Behold the Beam

Part 3 — Types of Beams You Are Likely to Encounter If a surgeon doesn't possess a foundation of human anatomy and physiology knowledge, would you let that surgeon cut you open and probe around inside your body? Would you let a fire officer send you...


Part 3 — Types of Beams You Are Likely to Encounter If a surgeon doesn't possess a foundation of human anatomy and physiology knowledge, would you let that surgeon cut you open and probe around inside your body? Would you let a fire officer send you inside a burning structure if that...


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Part 3 — Types of Beams You Are Likely to Encounter

If a surgeon doesn't possess a foundation of human anatomy and physiology knowledge, would you let that surgeon cut you open and probe around inside your body? Would you let a fire officer send you inside a burning structure if that fire officer doesn't possess a foundation of fireground anatomy and physiology: building construction?

Perhaps the most basic of structural elements used by man is the beam. As you recall from parts one and two of "Behold the Beam" (Firehouse®, July and August 2010), a beam is a structural member that deflects when loaded. "Deflection" is a fancy word for bending; because a beam can bend, it can support a load. In short, a beam performs three important structural functions within a structure: it spans, it deflects and it transfers. However, if a beam is overloaded and deflects too much, it will fail. If a compressive support fails, thus doubling the beam's span, it can also fail. Every beam has a sort of bending "sweet spot." As long as there is a neutral axis, with compression on one side and tension on the other side, a beam will support and transfer its load to the next member in the structural hierarchy.

Part one reviewed how a beam works and part two described the various configurations of beams. Part three begins to define 13 types of beams you are likely to encounter during pre-incident planning (or while browsing your local lumber retailer). The capabilities and performance of the beam types are similar, but often there are significant differences; for example, sawn wood versus engineered wood versus steel.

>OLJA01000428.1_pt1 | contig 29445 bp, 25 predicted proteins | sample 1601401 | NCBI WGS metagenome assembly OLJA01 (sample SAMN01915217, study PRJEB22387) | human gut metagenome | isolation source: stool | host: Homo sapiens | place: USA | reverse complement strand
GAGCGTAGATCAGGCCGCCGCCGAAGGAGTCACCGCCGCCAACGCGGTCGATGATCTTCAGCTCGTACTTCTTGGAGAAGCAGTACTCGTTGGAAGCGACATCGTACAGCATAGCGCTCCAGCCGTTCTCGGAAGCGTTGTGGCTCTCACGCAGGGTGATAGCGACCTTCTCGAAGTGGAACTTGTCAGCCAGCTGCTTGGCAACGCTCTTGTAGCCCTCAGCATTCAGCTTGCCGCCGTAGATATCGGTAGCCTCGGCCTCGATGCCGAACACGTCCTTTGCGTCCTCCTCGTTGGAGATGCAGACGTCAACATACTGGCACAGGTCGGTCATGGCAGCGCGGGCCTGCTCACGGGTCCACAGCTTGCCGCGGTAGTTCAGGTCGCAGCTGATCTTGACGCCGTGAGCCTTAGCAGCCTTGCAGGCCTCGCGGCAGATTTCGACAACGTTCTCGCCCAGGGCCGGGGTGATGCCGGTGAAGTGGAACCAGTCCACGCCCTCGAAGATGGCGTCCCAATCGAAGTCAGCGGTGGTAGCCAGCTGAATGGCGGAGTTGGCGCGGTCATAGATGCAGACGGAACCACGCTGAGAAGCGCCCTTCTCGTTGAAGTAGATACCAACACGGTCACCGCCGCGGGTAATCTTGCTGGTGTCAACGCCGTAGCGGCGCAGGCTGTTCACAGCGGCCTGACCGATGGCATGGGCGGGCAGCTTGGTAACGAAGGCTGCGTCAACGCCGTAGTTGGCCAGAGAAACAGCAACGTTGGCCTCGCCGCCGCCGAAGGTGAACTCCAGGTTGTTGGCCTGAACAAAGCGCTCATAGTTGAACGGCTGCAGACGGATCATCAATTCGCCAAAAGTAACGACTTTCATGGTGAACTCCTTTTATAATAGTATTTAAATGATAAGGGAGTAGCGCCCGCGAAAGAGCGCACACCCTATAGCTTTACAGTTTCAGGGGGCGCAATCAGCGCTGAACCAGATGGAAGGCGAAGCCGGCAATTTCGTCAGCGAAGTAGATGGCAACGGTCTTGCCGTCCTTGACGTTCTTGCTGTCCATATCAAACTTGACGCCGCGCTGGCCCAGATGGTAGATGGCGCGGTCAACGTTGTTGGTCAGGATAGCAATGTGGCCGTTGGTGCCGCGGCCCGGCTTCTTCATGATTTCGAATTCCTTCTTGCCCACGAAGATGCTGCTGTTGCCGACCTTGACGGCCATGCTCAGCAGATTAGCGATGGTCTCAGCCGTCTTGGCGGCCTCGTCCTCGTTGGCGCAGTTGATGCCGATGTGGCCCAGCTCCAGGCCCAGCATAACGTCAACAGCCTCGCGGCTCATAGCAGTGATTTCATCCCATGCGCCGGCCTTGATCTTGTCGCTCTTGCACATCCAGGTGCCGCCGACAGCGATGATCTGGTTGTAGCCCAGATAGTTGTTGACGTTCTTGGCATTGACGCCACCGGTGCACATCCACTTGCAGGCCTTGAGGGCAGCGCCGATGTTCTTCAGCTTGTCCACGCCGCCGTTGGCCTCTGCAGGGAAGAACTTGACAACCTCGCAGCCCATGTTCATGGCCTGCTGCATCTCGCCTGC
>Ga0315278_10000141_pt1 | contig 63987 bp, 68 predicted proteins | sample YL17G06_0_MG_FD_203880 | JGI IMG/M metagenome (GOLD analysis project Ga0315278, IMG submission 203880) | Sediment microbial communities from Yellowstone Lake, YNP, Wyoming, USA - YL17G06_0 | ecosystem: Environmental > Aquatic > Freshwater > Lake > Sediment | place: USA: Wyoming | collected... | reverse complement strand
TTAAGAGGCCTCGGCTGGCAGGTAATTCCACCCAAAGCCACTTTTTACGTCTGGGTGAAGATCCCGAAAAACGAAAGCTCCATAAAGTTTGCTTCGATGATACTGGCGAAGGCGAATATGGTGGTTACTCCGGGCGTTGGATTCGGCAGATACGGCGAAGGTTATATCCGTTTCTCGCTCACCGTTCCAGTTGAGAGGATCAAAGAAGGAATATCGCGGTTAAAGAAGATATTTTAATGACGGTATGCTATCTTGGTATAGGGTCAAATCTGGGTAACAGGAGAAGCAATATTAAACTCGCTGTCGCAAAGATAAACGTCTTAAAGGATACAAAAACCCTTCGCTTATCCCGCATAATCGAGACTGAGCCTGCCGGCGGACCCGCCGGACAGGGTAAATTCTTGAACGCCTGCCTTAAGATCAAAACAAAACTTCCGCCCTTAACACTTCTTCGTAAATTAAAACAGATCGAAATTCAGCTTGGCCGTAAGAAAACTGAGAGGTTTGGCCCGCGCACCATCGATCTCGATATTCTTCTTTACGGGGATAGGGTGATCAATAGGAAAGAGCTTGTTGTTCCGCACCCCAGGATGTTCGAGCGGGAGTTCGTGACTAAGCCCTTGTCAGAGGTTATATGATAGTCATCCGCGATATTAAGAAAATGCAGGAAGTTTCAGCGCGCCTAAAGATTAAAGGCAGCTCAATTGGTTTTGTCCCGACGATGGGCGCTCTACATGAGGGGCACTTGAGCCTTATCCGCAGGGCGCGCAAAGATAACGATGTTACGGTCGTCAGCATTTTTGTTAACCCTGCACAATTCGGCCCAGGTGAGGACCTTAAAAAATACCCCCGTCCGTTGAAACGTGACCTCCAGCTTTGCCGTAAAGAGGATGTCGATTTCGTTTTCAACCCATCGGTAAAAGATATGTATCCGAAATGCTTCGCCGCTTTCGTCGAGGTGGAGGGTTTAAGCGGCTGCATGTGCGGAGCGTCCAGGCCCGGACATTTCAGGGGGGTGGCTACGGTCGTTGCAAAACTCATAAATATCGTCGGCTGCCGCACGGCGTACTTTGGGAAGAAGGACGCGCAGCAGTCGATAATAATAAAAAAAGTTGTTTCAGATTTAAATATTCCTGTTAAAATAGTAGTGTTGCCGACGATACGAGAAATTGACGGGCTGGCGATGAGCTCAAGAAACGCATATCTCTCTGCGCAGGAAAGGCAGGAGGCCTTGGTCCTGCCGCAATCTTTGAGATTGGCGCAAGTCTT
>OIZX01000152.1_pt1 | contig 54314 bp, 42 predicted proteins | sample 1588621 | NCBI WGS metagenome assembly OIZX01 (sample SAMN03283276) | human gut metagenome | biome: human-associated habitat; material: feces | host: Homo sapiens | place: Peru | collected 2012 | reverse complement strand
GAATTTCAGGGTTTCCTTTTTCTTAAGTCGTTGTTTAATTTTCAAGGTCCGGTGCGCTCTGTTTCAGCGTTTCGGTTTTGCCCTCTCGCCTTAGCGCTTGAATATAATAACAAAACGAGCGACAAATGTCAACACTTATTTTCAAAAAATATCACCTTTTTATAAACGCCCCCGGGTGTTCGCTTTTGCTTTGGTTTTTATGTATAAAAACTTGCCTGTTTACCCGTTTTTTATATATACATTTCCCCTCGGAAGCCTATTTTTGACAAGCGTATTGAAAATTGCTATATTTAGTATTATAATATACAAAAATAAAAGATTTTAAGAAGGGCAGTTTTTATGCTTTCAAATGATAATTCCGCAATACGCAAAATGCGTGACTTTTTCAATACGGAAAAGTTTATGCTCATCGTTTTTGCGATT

Why is this information relevant to firefighters and fire officers? It is very simple: The more you know about and understand various building construction methods, techniques and materials, the more likely you will be to make informed strategic decisions when confronted with a building being assaulted by fire. I hearken to the wisdom of my friend and colleague Stewart Rose: It is more difficult to be a good strategist than to be a great tactician. Building construction knowledge is an essential component of good fireground strategy.

Beam Types

Here are 13 types of beams you are likely to encounter:

  1. Sawn wood
  2. Glue laminated lumber (Glulam)
  3. Laminated strand lumber (LSL)
  4. Parallel strand lumber (PSL)
  5. Laminated veneer lumber (LVL)
  6. I-joist
  7. Built-up
  8. Flitch
  9. Box
  10. Wide-flange steel
  11. LiteSteelbeam (LSB)
  12. Pre-cast concrete
  13. Faux (fake)

1. Sawn Wood

Sawn (or milled) wood beams — boards, lumber, and timber — are available in a variety of species and grades. Among these are two major classes of wood: hardwood and softwood. In general, hardwoods are used for furniture, wall paneling and flooring and softwoods are used for general building construction. Since natural sawn lumber is "engineered" by nature, the quality of the wood varies from tree to tree and even within each tree. Of the tree species used for sawn timber, Douglas fir is the strongest of the softwoods.

The primary factor used to determine the structural application of sawn wood is grain direction. Ideally, compressive and tensile loads are applied parallel to the grain. With the load applied parallel to the grain, a given piece of wood can withstand one-third more force in compression than in tension. In fact, the allowable compressive force perpendicular to the grain is about one-fifth to half the allowable compressive force parallel to the grain.

Because the strength of wood is greater across the grain than parallel to the grain, tensile forces perpendicular to the grain will cause wood to split. (For a gnarly workout, grab an ax and try splitting a cord of wood perpendicular to the grain.) Because wood has a more favorable strength-to-weight ratio, wood is — pound for pound — stronger than steel.

General construction softwoods are classified by the industry as "yard lumber." Yard lumber is further classified as follows:

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